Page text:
My story: On my feet, cutting meat, a recipe for venous defeat

Mark is happy to be back on his feet after undergoing a new procedure for varicose veins.

If you have leg pain and swelling, working a job where you stand on hard floors all day is no picnic. Just ask Mark, owner of a Lester Prairie meat market. “I’d start out feeling good, but by the end of the day I’d get swelling and throbbing in my calves, and I’d have no energy.“

Mark had all the symptoms of venous reflux disease. The valves that control the flow of blood in his legs were leaking and causing blood to flow backwards and pool up in his veins. This, in turn, caused pressure inside the veins to build up. The result was painful swelling, a heavy feeling in his legs, fatigue and varicose veins. Dark blue or purple, varicose veins are close to the surface of the skin and appear to be twisted or bulging, like cords.

An estimated 72 percent of women and 42 percent of men will have varicose veins by the time they reach their 60s. Family history also plays a big role. Mark’s mother had surgery for varicose veins when she was younger. Other risk factors include multiple pregnancies, obesity and lots of time spent standing.

Mark works six days a week, usually arriving at his market by 7:30 a.m. Most of his day is spent standing on hard floors – whether cutting meat, making sausage, filling display cases or serving customers. Away from work, Mark enjoys boating, golfing and hunting. But those activities were also made more difficult by vein problems.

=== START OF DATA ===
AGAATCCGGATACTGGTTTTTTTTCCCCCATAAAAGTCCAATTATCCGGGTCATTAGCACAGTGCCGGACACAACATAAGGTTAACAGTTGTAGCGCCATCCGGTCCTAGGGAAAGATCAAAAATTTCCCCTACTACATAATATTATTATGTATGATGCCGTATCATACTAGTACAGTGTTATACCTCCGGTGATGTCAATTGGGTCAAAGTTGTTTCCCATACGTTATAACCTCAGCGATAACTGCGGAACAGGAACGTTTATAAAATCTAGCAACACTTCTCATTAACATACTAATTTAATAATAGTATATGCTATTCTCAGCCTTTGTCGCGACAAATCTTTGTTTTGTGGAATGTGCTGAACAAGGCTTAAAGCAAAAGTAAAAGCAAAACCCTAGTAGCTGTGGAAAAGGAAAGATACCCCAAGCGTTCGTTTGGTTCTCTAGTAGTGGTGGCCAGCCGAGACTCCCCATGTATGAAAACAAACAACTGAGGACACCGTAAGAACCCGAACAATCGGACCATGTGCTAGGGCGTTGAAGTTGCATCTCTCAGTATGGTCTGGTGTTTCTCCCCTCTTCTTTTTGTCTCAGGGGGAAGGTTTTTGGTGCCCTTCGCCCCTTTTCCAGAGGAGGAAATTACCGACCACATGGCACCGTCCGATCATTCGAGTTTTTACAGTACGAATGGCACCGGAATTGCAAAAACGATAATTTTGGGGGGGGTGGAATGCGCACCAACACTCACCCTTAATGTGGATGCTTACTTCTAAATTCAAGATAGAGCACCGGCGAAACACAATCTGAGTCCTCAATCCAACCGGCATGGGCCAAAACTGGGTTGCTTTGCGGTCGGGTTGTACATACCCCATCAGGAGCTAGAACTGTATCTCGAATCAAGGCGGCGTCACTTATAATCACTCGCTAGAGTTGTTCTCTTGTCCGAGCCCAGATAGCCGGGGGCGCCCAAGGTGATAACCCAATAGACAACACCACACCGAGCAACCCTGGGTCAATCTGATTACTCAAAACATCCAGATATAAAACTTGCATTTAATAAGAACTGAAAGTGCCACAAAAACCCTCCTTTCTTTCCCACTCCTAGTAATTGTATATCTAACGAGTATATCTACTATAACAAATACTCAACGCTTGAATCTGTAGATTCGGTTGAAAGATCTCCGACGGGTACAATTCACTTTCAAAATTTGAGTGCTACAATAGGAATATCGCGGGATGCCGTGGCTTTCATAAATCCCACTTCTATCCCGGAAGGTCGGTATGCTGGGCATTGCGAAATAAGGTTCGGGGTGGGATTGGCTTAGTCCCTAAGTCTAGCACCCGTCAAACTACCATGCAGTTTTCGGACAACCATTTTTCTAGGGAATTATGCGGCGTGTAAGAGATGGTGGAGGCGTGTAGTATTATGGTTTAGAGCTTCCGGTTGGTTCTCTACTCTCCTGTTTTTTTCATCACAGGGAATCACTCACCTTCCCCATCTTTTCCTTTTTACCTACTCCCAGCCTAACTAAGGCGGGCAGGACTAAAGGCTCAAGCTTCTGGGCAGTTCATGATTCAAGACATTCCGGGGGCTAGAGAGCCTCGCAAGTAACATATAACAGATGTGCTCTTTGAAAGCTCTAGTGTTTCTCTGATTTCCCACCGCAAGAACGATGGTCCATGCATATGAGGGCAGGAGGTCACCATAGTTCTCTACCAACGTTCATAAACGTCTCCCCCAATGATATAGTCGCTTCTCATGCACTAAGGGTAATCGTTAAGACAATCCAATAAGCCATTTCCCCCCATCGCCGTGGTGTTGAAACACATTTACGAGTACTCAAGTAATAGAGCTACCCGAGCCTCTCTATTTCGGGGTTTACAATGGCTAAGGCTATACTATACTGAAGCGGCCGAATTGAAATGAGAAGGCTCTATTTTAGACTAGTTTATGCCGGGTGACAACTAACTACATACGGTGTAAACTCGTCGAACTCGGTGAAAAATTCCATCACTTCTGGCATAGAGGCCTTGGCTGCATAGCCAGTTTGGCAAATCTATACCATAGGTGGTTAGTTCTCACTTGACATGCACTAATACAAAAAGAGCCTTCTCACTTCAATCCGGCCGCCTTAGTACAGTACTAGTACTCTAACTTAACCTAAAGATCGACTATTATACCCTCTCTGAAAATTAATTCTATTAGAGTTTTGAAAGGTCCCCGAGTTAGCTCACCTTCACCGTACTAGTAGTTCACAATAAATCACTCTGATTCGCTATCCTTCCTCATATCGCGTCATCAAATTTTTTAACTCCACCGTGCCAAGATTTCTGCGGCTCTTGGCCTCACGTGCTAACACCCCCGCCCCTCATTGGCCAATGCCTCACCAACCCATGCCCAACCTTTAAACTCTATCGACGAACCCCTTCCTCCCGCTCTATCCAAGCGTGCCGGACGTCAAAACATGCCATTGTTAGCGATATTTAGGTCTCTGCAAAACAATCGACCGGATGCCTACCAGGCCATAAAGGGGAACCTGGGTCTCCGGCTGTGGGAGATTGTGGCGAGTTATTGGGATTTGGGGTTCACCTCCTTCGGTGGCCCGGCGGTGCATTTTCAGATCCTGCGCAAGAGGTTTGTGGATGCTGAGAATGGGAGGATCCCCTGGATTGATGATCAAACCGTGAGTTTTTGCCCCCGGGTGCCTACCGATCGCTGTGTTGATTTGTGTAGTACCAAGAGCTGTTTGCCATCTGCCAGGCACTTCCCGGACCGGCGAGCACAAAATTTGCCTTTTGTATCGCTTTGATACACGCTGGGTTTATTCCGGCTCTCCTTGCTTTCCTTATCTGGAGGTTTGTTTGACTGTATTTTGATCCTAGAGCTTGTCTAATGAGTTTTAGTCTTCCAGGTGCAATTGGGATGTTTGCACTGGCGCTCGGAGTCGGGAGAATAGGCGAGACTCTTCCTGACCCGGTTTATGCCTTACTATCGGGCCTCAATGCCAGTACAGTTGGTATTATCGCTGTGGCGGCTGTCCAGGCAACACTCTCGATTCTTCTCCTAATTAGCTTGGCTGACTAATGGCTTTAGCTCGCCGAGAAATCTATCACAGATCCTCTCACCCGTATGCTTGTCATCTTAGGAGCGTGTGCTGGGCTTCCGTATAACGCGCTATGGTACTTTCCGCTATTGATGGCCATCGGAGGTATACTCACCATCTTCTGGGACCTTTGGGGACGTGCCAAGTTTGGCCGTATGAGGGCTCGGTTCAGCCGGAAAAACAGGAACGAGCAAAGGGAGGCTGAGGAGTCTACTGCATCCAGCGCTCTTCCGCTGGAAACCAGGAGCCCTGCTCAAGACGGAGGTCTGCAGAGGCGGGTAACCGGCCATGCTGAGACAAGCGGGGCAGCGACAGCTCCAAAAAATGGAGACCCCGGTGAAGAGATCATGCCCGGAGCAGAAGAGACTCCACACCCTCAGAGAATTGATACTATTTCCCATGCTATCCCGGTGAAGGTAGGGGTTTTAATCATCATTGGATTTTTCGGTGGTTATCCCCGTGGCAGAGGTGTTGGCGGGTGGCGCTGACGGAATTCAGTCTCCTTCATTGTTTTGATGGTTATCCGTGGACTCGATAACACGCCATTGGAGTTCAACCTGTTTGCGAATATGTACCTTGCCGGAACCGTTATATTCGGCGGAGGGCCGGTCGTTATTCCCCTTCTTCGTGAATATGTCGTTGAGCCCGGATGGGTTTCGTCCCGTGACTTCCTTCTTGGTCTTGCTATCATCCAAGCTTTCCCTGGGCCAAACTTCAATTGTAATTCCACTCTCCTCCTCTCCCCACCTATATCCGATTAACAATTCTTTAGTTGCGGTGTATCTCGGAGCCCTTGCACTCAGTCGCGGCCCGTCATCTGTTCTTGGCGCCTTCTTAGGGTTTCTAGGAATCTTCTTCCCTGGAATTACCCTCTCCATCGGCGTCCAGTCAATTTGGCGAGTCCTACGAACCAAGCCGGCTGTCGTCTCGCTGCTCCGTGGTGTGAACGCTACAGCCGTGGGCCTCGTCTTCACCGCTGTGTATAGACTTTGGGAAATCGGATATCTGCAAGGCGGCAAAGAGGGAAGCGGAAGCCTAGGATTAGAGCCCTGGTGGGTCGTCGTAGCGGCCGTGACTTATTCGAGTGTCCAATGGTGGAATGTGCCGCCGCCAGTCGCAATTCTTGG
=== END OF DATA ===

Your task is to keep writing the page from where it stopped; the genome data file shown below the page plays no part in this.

Mark discussed his symptoms with GRHS surgeon John Bergseng, DO. After a more conventional procedure on Mark’s left leg, Dr. Bergseng used a new, less-invasive procedure on the right leg. First, he made a very small incision, which became the access point to insert a catheter into Mark’s diseased vein. Once in place, the catheter delivered temperature-controlled radio frequency (RF) energy to the vein wall. Heating the vein wall causes it to collapse. After the vein is sealed shut, blood then naturally reroutes to healthy veins.

“This new procedure achieves the same results as conventional surgery, but it uses smaller incisions, has a faster recovery time and less discomfort,” Dr. Bergseng says. Following his radio frequency vein closure, Mark went home the same day, iced and elevated his leg, and was back working in a couple of days.

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